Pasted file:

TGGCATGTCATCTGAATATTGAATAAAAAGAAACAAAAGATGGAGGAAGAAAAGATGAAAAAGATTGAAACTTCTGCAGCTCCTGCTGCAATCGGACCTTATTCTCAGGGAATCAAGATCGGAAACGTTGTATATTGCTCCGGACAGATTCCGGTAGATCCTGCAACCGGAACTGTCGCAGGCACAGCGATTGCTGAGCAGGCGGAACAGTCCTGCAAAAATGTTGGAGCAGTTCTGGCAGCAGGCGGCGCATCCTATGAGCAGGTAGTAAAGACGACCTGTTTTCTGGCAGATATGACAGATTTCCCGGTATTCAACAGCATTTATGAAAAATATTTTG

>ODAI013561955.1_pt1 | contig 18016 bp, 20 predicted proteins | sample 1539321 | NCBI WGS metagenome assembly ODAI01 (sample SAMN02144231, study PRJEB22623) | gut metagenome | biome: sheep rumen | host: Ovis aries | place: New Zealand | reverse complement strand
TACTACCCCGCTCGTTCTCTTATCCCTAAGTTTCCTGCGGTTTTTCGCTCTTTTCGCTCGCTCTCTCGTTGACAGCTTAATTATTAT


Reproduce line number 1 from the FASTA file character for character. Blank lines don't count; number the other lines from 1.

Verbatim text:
TGGCATGTCATCTGAATATTGAATAAAAAGAAACAAAAGATGGAGGAAGAAAAGATGAAAAAGATTGAAACTTCTGCAGCTCCTGCTGCAATCGGACCTTATTCTCAGGGAATCAAGATCGGAAACGTTGTATATTGCTCCGGACAGATTCCGGTAGATCCTGCAACCGGAACTGTCGCAGGCACAGCGATTGCTGAGCAGGCGGAACAGTCCTGCAAAAATGTTGGAGCAGTTCTGGCAGCAGGCGGCGCATCCTATGAGCAGGTAGTAAAGACGACCTGTTTTCTGGCAGATATGACAGATTTCCCGGTATTCAACAGCATTTATGAAAAATATTTTG